Sattanathan K et al / Int. J. of Allied Med. Sci. and Clin. Research Vol-51 2017 121-126 124 It shows that Cough Chest pain Night sweats Tiredness Anorexia Shortness of breath HaemoptysisFever were the majour symptoms of TB. Figure5: n60 Treatment category of pulmonary and extra pulmonary tuberculosis. It shows that most of the patients were treated with category I drugs in PTB 55.93 and EPTB 57.14. Figure 6: Adverse Effect of Anti Tuberculosis Drugs before and after patient counseling. It shows that the patient counselling was effective to controlled the adverse effect of drugs and improve the health by measuring the body weight. DISCUSSION In the total of 60 tuberculosis cases 75 had pulmonary tuberculosis and 25 had extra pulmonary tuberculosis. It indicates that significantly higher proportion of pulmonary tuberculosis. The clinical manifestations of TB are 0 10 20 30 40 50 60 70 80 Isoniazid Rifampicin Pyrazinamide Ethambutol Isoniazid Rifampicin Pyrazinamide Ethambutol Streptomycin Category I Category II Pulmonary TB No. of Pulmonary TB of patients Extra pulmonary TB No.of patients TB Extra pulmonary TB of patients 0 10 20 30 40 50 60 56.25 - 57.8 - 54.35 - 55.64 - 8 17.78 3 6.66 3 20 1 6.67 No: NO: NO: NO: EPTB Before counselling- PTB After counselling- PTB Before counselling_ After counselling- EPTB Effect of drugs before and after patient counselling Gastric upset Dizziness Color changes in urine Itching Chest pain

slide 5:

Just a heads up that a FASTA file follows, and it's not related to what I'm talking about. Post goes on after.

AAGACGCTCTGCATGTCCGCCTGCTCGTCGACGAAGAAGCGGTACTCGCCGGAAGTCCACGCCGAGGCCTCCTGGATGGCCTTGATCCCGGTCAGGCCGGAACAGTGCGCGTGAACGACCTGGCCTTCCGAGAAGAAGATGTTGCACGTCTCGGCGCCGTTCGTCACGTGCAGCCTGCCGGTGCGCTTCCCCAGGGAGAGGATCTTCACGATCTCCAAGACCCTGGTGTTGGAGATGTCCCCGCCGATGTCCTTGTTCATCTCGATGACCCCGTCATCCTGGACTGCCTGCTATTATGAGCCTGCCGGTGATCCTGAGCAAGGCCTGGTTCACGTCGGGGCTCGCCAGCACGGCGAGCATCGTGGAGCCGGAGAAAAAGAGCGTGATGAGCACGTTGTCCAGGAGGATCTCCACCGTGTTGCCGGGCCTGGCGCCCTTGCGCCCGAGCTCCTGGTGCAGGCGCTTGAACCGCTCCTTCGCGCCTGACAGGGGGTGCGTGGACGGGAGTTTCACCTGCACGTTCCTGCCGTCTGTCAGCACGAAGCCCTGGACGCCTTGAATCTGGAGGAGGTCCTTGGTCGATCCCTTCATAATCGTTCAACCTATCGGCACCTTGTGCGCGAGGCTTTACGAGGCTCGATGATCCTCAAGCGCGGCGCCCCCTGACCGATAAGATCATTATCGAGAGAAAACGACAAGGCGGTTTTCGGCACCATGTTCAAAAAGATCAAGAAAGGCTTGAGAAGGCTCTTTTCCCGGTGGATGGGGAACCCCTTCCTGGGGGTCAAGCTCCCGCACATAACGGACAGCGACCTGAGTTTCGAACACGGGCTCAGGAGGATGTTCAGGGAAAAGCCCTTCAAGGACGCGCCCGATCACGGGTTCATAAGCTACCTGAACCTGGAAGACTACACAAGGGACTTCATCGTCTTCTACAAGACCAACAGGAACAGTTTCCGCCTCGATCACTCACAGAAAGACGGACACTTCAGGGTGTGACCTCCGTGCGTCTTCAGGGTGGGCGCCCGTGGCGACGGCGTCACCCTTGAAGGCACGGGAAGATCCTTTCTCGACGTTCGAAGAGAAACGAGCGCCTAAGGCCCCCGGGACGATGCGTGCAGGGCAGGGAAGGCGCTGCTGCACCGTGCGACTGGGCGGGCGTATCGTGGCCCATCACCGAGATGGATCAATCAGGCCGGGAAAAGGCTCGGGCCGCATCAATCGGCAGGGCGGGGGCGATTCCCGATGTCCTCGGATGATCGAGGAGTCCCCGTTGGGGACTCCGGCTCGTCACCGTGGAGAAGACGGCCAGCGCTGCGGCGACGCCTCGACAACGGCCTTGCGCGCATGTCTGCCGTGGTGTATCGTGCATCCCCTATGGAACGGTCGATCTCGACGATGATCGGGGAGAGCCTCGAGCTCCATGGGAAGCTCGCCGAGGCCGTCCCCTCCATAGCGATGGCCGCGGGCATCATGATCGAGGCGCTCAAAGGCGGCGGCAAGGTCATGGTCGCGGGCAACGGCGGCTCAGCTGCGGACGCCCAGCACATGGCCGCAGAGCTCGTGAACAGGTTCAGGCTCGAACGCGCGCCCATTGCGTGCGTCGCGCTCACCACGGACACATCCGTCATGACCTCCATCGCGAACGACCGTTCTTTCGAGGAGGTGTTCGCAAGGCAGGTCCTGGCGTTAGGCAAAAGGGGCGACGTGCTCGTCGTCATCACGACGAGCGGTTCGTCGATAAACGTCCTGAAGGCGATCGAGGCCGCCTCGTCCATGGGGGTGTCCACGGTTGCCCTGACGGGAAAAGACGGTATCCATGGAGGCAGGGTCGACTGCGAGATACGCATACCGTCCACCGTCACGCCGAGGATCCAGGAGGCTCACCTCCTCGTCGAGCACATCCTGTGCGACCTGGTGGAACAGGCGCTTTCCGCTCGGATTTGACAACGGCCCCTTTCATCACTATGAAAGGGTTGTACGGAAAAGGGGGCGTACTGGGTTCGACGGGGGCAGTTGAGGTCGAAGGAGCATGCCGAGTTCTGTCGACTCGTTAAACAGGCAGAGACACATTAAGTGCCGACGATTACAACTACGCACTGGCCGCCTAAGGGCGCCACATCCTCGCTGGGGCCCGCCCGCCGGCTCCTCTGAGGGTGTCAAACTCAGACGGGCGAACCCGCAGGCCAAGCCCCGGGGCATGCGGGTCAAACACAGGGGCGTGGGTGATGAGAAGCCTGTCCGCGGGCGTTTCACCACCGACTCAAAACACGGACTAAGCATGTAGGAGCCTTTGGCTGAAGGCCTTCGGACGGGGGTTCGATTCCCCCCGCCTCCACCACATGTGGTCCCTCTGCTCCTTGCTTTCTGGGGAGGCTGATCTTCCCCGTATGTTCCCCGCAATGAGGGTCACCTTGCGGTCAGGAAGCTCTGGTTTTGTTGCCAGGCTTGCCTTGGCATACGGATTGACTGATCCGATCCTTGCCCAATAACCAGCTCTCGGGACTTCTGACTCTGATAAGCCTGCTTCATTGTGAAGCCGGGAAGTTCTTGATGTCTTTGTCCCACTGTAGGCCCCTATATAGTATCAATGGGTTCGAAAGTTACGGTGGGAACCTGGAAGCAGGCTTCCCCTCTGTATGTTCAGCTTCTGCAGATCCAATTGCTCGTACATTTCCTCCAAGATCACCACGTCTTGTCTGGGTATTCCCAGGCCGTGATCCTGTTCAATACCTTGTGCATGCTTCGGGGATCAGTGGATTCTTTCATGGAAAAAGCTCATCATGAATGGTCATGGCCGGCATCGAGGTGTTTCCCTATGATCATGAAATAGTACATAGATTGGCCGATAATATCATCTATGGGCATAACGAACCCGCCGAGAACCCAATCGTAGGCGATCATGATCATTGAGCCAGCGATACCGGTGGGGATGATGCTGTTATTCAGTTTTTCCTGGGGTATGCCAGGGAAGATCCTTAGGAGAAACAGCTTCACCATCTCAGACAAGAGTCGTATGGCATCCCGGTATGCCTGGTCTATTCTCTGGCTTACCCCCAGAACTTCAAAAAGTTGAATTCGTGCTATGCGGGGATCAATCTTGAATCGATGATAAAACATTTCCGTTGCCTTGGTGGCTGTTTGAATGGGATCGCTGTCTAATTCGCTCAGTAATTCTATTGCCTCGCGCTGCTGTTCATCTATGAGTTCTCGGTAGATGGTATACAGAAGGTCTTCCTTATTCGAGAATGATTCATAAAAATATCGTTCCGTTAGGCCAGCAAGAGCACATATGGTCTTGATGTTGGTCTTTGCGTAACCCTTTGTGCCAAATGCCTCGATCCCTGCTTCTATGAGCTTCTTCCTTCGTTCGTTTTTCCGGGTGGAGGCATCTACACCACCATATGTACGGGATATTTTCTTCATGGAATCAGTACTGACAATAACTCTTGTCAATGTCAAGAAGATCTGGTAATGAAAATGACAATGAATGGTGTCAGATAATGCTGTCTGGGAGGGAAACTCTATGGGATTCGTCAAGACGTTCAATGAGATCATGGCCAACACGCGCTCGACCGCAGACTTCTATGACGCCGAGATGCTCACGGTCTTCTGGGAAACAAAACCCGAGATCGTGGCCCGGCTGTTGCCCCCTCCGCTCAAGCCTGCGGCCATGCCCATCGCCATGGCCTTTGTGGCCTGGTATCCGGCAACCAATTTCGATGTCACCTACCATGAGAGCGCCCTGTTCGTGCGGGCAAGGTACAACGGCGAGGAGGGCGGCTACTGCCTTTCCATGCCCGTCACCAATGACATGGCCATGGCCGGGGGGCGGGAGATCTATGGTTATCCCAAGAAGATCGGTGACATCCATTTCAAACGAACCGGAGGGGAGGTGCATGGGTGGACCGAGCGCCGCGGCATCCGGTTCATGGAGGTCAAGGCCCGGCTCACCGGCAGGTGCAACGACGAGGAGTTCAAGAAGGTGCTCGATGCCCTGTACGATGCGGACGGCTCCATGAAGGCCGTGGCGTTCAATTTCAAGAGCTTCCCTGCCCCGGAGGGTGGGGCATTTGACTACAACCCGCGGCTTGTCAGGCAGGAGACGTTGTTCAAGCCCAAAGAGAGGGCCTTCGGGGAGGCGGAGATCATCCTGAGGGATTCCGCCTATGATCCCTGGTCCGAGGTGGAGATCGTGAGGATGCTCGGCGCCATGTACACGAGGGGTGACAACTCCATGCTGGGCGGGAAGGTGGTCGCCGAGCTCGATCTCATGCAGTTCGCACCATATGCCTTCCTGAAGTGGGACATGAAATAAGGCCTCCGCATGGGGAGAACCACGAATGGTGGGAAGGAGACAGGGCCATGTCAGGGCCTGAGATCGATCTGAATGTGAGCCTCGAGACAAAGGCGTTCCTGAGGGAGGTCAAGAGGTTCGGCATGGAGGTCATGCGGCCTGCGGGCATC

Sattanathan K et al / Int. J. of Allied Med. Sci. and Clin. Research Vol-51 2017 121-126 125 of two types: Pulmonary and Extra pulmonary forms of TB EPTB the former being the commonest. The problem of EPTB is still high both in developing and developed countries. In India EPTB forms 10 to 15 percent of all types of TB. 16 17 This study shows that highest percentage of both male and female Pulmonary Tuberculosis patients were found between the age group of 10- 20 years. The WHO estimated that over half a million children 0-14 years fell ill with TB and 80 000 HIV-negative children died from the disease in 2013 18 19. It shows that smokers and alcoholic were the higher risk of developing PTB and EPTB. There is a strong association between heavy alcohol use/alcohol use disorders AUD and TB. A meta- analysis on the risk of TB for these factors yielded a pooled relative risk of 2.94 95 CI: 1.89-4.59. Numerous studies show pathogenic impact of alcohol on the immune system causing susceptibility to TB among heavy drinkers. In addition there are potential social pathways linking AUD and TB. Heavy alcohol use strongly influences both the incidence and the outcome of the disease and was found to be linked to altered pharmacokinetics of medicines used in treatment of TB social marginalization and drift higher rate of re-infection higher rate of treatment defaults and development of drug-resistant forms of TB. Based on the available data about 10 of the TB cases globally were estimated to be attributable to alcohol. 19 20 It shows that Cough Chest pain Night sweats Tiredness Anorexia Shortness of breath Haemoptysis Fever were the major symptoms of TB. People infected with TB bacteria have a lifetime risk of falling ill with TB of 10. However persons with compromised immune systems such as people living with HIV malnutrition or diabetes or people who use tobacco have a much higher risk of falling ill. 21 When a person develops active TB disease the symptoms cough fever night sweats weight loss etc. may be mild for many months. This can lead to delays in seeking care and results in transmission of the bacteria to others. People ill with TB can infect up to 10-15 other people through close contact over the course of a year. Without proper treatment up to two thirds of people ill with TB will die 21 22 It shows that the patient counseling was effective to control the adverse effect of drugs. CONCLUSION The clinical manifestations of TB are of two types: Pulmonary and extra pulmonary forms of TB. Tuberculosis patients were more found between the age group of 10-20 years. It concluded that smokers and alcoholic were the higher risk of developing PTB and EPTB. The Cough Chest pain Night sweats Tiredness Anorexia Shortness of breath Hemoptysis and Fever were the major symptoms of TB. It concluded that the patient counseling was effective to control the adverse effect of Anti-TB drugs. For those who do not have proper knowledge on medication therapy there will be a possibility of reoccurrence of the disease. By conducting programs at various public places about Tuberculosis will create awareness about disease and can be helpful to prevent the onset of TB. REFERENCES 1. Rosye H. R. Tanjung and Yohanis Ngili Nucleotide Sequences and Mutations in Katg Gene in Clinical Isolates of Mycobacterium tuberculosis Isolates Resistant to Isoniazid in Papua-Indonesia International Journal of PharmTech Research. 95 2016 334-341 2. Pratap Chandran R.Antimycobacterial Activity of Glycyrrhiza Glabra Linn. Root Extract against Mycobacterium Smegmatis International Journal of PharmTech Research .73 2015 458-463. 3. R.K. Mali1 R.R. Somani M.P. Toraskar K.K. Mali P.P. Naik P. Y. Shirodkar Synthesis of some Antifungal and Anti-tubercular 1 2 4-Triazole Analogues International Journal of ChemTech Research 12 2009 168-173 4. World Health Organization "The sixteenth global report on tuberculosis"2011.